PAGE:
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Old 08-03-2011, 12:45 PM   #32
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You know the old saying "a picture is worth a thousand words", well take a look at You know the old saying "a picture is worth a thousand words", well take a look at Ten Minutes is All It Took!!! - Fort Fiends....

This is from one of the members from another forum that I follow...

Evidently, the camper in question was a victim of an electrical surge... well you can judge for yourself.
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Old 08-03-2011, 01:59 PM   #33
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Originally Posted by Lostuzer View Post
This was my house panel. The pic on the right shows the 3 wires coming from the power company feed; two hots and one ground/neutral (wire on the right with white tape) . The pick on the left shows how the neutrals and grounds from the house circuits are connected. Yes, the ground and neutral wires in the box are connected on the same strip and have the same potential.

I had a problem with the GFI in one of our bathrooms and did some research. What I found was: If the current flow feeding the load [hot wire (+120V)] is not equal to the current flow on the neutral it will trip. An unbalanced hot and neutral means there is leakage not unlike water through a garden hose. If the water going into a garden hose is more than the water coming out the other end are not equal there is a leak. With current flow you don't want to be the leak path.

Back before there were grounds in homes I plugged in and pulled the trigger of my grandfather's old metal cased Milwaukee drill. It ran well but I felt a tingle. I now understand that most likely the old motor's winding's insulation had broke down and had a continuity with the case. This is why power tools without a ground have to be double insulated; those without this insulation have to have a ground.

If I have any errors in this post don't hesitate to correct me. I'm old and still have much to learn.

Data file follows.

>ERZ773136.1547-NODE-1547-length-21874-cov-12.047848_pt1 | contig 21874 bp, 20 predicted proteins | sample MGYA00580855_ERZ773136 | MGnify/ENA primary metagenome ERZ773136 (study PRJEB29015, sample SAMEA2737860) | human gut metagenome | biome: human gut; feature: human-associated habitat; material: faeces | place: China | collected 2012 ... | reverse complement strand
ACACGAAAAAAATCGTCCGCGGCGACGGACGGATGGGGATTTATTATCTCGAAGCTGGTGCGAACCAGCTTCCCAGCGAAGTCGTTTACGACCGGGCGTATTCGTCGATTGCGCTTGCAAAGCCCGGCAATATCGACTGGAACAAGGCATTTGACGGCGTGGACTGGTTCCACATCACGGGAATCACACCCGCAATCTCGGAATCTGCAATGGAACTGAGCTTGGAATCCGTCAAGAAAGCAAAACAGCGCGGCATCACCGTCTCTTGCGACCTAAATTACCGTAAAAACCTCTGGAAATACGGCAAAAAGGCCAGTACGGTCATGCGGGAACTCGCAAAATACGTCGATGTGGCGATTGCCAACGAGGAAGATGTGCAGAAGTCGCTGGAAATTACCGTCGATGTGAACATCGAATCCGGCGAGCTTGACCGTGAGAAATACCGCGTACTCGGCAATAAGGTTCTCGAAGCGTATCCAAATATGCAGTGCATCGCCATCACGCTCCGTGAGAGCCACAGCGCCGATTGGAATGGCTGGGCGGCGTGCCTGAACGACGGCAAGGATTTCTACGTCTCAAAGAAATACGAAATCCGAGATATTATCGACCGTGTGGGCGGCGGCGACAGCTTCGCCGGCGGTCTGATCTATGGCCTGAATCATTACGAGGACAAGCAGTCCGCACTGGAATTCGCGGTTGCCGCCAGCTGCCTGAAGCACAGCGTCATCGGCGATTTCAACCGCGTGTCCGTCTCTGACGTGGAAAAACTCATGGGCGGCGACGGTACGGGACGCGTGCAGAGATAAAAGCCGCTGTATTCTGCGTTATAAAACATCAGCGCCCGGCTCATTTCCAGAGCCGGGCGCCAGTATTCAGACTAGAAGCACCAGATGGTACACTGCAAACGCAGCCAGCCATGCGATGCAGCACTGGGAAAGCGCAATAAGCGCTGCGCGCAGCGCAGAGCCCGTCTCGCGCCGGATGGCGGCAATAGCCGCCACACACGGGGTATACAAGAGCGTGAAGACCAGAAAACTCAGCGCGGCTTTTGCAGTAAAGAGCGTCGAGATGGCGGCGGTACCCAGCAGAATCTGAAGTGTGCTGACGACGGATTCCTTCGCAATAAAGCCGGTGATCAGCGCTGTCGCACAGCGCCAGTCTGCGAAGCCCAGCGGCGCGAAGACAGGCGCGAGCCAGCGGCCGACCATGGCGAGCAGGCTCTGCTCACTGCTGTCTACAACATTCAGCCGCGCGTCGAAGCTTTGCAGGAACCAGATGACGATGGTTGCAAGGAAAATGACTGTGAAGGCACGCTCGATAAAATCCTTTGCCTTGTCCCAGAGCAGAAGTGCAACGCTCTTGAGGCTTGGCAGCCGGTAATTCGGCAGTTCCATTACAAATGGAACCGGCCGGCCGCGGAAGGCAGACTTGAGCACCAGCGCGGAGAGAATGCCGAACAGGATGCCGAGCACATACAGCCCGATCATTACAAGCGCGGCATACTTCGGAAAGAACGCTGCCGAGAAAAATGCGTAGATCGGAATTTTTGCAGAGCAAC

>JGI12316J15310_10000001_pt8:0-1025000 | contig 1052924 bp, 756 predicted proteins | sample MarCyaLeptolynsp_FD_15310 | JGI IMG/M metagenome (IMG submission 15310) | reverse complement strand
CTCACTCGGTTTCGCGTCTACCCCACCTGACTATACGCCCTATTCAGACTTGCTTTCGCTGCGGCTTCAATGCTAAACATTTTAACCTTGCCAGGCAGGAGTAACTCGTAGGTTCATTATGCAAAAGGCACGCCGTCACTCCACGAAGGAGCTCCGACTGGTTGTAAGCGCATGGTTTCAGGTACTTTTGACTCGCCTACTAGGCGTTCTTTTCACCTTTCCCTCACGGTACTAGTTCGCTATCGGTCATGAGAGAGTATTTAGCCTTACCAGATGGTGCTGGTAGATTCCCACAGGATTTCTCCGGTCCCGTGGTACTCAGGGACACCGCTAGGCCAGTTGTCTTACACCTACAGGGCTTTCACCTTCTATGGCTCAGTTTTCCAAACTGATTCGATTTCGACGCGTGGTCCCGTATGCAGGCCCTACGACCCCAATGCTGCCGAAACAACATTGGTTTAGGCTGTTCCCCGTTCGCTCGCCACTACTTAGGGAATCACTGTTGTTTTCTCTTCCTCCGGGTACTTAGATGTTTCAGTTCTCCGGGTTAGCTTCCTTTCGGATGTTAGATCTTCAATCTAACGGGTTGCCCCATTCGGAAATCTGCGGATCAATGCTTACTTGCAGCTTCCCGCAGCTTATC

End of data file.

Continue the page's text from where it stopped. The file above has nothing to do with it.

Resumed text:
I hope this will clarify rather than confuse.

Prior to reading all these posts I thought I had a minor grasp on electrical flow paths. Seems to be some confusion/confusing thoughts on neutral/return and ground wire. That said, I am in complete agreement with this post. In my humble opinion (really hate acronyms) the ground (bare) wire is just that. Gives a pathway for a short/ground other than a living body holding/touching it and allows trip circuitry to operate off the hot leg. And way back in my day used a rubber glove on the metal handle of the cement mixer (one of the lovely college jobs) when it rained, no ground wire on the motor. Volt meter is a very useful tool!
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Old 08-03-2011, 02:22 PM   #34
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Quote:
Originally Posted by Lostuzer View Post
This was my house panel. The pic on the right shows the 3 wires coming from the power company feed; two hots and one ground/neutral (wire on the right with white tape) . The pick on the left shows how the neutrals and grounds from the house circuits are connected. Yes, the ground and neutral wires in the box are connected on the same strip and have the same potential.

I had a problem with the GFI in one of our bathrooms and did some research. What I found was: If the current flow feeding the load [hot wire (+120V)] is not equal to the current flow on the neutral it will trip. An unbalanced hot and neutral means there is leakage not unlike water through a garden hose. If the water going into a garden hose is more than the water coming out the other end are not equal there is a leak. With current flow you don't want to be the leak path.

Back before there were grounds in homes I plugged in and pulled the trigger of my grandfather's old metal cased Milwaukee drill. It ran well but I felt a tingle. I now understand that most likely the old motor's winding's insulation had broke down and had a continuity with the case. This is why power tools without a ground have to be double insulated; those without this insulation have to have a ground.

If I have any errors in this post don't hesitate to correct me. I'm old and still have much to learn.

I hope this will clarify rather than confuse.

This is the correct wiring for a service entrance panel in a home, although most electricians would not put two wires under the same screw. The reason both the neutral & ground are connected together is this is the only place in a wiring system that it is allowed.

In a sub panel (a panel fed from the service entrance panel) the ground & neutrals MUST be kept separate. Your RV is treated as a sub panel, that is the neutrals & grounds must be kept separate.

Using a ground lifter defeats the entire purpose of the grounding system -if there is a fault to ground from the hot side the low resistance connection provided by the ground connection at the service entrance will cause the circuit breaker of fuse to open, but only if the ground connection is continuous. If there is a low current fault to ground, a low resistance ground connection will carry most of the current, often preventing a "tickle" or shock when touching the frame (or anything connected to it) and the earth, again, only if the ground connection is continuous. The ground lifter breaks that connection resulting is a shock hazard.